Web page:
Darren McClure

Darren McClure is from Northern Ireland, now living in Matsumoto, Japan.  His audio work focuses on texture, space and atmosphere.  Sound sources are both analogue and digital, hardware and software, incorporating found sounds and field recordings to lend an organic, tactile quality to the material.  His main intent is to create music to zone out to and zone into, a balance of widescreen drones and more minimal, abstract ambience.

He has released solo and collaborative work on a number of labels, including Dragons Eye, Glistening Examples and n5MD.  His music has also been used in conjunction with video artwork and documentary shorts.

A Mere Fraction

“A Mere Fraction” is an album that explores a sense of time and place.  Each track was built around found sounds that connect to the memory of recording, containing a personal narrative within its nine pieces.  Composed between the winter of 2018 and spring of 2019 for Audiobulb.


Cat: AB093

Release date: November 2019

 

Reviews

  1. Touching Extremes

    Dealing nowadays with atmospheric/electronic materials that make abundant use of environmental recordings introduces the risk of a poor figure for a reviewer, one way or another. Take for example this album by Darren McClure, who lists cooperations with estimable labels in his CV, but of whom we knew zilch concerning the sonic output before listening to this release.

    A Mere Fraction comprises music that, aesthetically speaking, has nothing wrong or distasteful enough to be harshly criticized. Its components are expertly arranged in the aural panorama, the constant emergence of real life refractions modulated by astute processing. The audio quality is impeccable and I sincerely enjoyed several tracks, although now and then along the set a couple of dangerous flirts with the genre’s clichés do occur.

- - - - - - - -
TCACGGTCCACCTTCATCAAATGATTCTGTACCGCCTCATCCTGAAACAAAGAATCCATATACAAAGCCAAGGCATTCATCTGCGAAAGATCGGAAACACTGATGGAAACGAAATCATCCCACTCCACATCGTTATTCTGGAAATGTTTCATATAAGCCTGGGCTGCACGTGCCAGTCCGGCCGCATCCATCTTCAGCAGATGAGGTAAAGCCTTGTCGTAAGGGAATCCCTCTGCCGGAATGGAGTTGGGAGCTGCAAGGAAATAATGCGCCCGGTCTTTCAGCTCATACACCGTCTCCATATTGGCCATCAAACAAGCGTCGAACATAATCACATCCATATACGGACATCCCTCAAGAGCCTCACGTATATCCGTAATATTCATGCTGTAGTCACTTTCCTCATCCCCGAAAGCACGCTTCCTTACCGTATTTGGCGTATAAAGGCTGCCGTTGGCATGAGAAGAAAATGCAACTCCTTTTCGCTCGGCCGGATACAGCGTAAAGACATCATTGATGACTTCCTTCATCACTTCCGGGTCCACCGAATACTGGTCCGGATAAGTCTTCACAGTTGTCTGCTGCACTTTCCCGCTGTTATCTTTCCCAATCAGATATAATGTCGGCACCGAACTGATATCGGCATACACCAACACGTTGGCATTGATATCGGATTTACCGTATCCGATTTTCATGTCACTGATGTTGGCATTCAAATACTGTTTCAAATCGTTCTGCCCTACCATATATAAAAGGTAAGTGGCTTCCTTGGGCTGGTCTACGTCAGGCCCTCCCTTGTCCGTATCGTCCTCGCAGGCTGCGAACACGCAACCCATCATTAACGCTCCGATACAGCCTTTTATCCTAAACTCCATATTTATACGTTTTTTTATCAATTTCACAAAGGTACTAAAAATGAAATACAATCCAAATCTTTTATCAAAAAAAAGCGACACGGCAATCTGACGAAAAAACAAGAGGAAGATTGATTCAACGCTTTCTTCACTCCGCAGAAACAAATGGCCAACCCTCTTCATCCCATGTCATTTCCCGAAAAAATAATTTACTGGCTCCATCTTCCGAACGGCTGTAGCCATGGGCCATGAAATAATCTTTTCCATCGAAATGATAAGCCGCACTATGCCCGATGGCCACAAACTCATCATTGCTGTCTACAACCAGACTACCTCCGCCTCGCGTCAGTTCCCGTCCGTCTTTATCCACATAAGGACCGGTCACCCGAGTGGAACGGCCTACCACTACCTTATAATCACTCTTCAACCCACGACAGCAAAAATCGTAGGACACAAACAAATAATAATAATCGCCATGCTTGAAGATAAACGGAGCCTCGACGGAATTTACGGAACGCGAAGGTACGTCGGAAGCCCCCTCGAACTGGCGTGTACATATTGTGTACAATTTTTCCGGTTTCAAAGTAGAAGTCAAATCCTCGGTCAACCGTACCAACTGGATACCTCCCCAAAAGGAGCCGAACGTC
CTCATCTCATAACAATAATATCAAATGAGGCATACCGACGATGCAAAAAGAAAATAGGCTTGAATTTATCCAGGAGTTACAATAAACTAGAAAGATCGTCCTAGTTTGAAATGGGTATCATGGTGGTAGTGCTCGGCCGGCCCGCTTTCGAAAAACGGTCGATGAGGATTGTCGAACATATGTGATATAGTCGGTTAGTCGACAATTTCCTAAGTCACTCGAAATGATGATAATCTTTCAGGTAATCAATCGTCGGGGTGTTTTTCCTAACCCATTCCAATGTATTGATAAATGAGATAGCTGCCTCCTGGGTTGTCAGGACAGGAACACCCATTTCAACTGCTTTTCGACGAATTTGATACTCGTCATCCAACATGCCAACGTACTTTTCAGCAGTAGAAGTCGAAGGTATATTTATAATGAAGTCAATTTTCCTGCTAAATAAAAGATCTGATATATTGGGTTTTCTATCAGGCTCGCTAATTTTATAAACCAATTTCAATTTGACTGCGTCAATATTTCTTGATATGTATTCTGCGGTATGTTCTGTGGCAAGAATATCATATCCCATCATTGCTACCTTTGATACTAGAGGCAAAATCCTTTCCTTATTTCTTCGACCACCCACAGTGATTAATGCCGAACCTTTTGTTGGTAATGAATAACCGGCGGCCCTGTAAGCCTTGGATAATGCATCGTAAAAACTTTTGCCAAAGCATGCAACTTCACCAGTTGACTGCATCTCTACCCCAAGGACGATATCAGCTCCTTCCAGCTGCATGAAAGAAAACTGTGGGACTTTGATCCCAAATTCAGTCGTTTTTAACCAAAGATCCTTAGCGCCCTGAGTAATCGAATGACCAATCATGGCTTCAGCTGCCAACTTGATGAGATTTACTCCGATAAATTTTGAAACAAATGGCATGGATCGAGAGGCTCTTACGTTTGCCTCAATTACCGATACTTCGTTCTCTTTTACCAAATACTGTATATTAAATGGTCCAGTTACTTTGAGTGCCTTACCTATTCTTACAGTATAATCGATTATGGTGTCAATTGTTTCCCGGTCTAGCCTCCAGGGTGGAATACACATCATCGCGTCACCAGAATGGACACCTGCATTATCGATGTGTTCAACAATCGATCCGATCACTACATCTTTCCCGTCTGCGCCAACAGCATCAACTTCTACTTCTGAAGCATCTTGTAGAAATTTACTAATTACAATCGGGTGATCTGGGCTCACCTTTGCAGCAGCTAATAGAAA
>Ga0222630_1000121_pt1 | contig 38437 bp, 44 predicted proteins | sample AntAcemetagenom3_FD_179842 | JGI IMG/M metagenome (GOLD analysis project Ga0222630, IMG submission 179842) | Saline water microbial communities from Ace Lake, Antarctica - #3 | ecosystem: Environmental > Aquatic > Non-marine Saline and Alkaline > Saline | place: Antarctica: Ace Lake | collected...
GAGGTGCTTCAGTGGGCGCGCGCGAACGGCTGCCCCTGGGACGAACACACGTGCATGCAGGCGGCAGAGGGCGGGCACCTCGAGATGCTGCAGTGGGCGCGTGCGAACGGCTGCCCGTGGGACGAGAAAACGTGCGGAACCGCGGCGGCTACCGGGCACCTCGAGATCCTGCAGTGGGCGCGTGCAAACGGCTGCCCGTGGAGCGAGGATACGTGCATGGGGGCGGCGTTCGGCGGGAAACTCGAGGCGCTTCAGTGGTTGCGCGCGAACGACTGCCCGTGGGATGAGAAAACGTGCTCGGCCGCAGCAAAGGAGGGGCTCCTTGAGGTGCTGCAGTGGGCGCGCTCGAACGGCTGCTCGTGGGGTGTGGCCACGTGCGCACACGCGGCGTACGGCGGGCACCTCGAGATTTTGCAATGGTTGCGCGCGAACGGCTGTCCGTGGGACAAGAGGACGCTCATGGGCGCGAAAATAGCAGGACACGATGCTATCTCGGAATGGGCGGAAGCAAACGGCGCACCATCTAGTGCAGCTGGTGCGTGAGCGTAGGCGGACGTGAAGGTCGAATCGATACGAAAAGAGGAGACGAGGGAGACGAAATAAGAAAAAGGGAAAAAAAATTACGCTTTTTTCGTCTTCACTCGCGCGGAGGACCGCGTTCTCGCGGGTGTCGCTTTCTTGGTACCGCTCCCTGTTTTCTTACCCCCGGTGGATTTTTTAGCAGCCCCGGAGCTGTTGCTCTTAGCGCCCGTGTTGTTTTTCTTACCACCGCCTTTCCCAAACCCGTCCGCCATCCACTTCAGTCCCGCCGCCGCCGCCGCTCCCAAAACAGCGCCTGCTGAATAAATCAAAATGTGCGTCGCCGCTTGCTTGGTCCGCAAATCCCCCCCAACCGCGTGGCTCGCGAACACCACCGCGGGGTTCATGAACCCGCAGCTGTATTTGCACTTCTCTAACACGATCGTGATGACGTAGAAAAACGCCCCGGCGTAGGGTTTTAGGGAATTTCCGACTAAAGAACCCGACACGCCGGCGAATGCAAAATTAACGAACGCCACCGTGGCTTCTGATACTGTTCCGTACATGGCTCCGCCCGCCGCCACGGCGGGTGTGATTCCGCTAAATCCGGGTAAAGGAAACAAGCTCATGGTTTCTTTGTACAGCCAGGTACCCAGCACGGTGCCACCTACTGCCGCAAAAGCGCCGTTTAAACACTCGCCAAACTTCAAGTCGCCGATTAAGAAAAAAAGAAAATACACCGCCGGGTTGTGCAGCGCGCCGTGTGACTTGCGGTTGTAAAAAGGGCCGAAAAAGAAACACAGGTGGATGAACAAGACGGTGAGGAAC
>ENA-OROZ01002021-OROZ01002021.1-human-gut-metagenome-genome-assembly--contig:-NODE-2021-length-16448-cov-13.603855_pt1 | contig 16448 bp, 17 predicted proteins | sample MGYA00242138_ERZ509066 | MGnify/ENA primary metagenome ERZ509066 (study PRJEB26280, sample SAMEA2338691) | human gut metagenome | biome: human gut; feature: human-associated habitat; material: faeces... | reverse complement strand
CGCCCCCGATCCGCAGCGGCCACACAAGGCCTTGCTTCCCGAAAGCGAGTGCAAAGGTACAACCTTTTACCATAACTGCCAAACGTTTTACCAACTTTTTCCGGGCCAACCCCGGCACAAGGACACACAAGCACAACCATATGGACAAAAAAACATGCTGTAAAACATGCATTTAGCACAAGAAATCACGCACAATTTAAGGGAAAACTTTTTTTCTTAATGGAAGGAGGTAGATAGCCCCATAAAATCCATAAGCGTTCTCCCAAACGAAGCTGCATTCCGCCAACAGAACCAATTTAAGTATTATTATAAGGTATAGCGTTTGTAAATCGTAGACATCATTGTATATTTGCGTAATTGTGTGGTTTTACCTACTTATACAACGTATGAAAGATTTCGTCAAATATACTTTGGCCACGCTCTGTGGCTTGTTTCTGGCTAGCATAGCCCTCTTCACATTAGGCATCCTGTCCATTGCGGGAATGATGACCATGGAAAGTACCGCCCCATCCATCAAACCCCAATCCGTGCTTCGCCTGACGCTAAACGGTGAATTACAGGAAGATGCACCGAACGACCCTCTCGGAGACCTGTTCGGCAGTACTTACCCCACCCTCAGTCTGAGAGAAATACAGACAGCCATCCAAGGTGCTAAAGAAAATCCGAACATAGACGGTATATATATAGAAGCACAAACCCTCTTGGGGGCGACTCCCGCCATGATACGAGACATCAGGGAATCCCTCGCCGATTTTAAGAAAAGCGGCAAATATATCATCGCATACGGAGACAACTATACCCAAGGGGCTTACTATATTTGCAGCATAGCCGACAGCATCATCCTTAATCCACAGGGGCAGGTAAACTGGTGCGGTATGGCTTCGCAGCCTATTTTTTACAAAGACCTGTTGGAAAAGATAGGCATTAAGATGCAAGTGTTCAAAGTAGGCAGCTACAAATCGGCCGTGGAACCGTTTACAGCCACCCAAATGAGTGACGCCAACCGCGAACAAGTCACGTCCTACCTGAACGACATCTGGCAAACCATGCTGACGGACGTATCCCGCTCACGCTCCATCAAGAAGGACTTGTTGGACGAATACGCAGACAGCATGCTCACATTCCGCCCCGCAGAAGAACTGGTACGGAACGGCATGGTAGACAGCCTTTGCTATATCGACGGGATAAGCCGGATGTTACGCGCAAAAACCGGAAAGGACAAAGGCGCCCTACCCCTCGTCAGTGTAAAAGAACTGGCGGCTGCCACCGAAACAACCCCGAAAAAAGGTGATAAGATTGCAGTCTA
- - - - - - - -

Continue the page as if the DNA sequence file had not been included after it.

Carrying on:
The vile side of my brain instilled the suspicion that a record like this could be produced by any geek with a minimum of talent and money to afford adequate equipment. In essence, I have some difficulty in separating the composer’s actual skill – it’s definitely there, mind you – from the smoke thrown in the eyes by the mix’s resonant richness.

    All things considered, a measure of seriousness is detectable in McClure’s work, his approach perceived as quite conscientious by these ears. This, for the moment, is sufficient to promote the effort, albeit with a few second thoughts. In any case, if one’s not obsessed with excessive analytical claims, A Mere Fraction sounds really good more often than not.

  2. So What

    Appunti del reale che diventano origine di intime elucubrazioni perdendo ogni connotato spazio temporale. Sono traiettorie narrative sospese in un limbo etereo ed informe le tracce che compongono il nuovo lavoro di Darren McClure, liquide peregrinazioni  che dal dato oggettivo si distaccano per divenire autonomo flusso atmosferico.

    Espanse modulazioni sintetiche si muovono come banchi di indomite nubi in lieve e costante mutazione plasmando variegate visioni che inglobano tattili frammenti estrapolati dall’ambiente e tramutati in cristallina suggestione. Assecondando la risonanza sensoriale associata, McClure costruisce percorrenze che di volta in volta prendono la forma di placide meditazioni interpolate da striature nervose (“In The Aisles”, “Smoke Filled Room”), avvolgenti distese armoniche (“Knots”, “Pira Pira”) o irrequiete frequenze umbratili (“Uncritical Coils”, “Impact, Plumes and Clouds”) dando vita ad un universo emozionale sfaccettato ed instabile.

    Un accurato diario di palpitanti sogni lucidi.

  3. Ether Real

    Avoir décidé de suivre avec davantage d’attention la carrière de Darren McClure va nécessiter d’y revenir très régulièrement puisqu’A Mere Fraction est déjà le deuxième long-format publié par l’Irlandais lors de ce second semestre. Aux petites phrases mélodiques d’On Opposites, paru en juillet dernier, répondent les textures perturbées de ce nouvel effort, sortant uniquement en version digitale, comme la plupart des publications d’Audiobulb.

    Perturbées, les textures de cette grosse heure musicale le sont car parcourues de glitchs, souffles et bruissements divers, comme si McClure avait voulu capter des sons à travers le monde et les avait réintégrés dans ses compositions : petites explosions semblables à des coups de tonnerre, murmures comparables à de la pluie, bruits de flux et reflux de vagues, etc… Au-delà de ces apports, l’Irlandais n’oublie pas de conférer une luminosité certaine à quelques-unes de ses composantes (Knots, Pulse Of The Landscape) et, de manière plus générale, demeure dans une forme d’économie de moyens qui le conduit à ne pas verser dans la surenchère.

    Son minimalisme, qu’on saluait précédemment, trouve donc une nouvelle déclinaison, peut-être un peu plus sec mélodiquement, avec A Mere Fraction, déclinaison qui se déploie pleinement dans les treize minutes du caudal Impact, Plumes And Cloud. Outre une basse légèrement grésillante, cette pièce accueille ainsi quelques micro-pulsations, un petit trémolo aigu et quelques-uns des compléments captés par Darren McClure, confirmant, possiblement davantage que le reste de l’album, la dimension narrative de ses propositions musicales.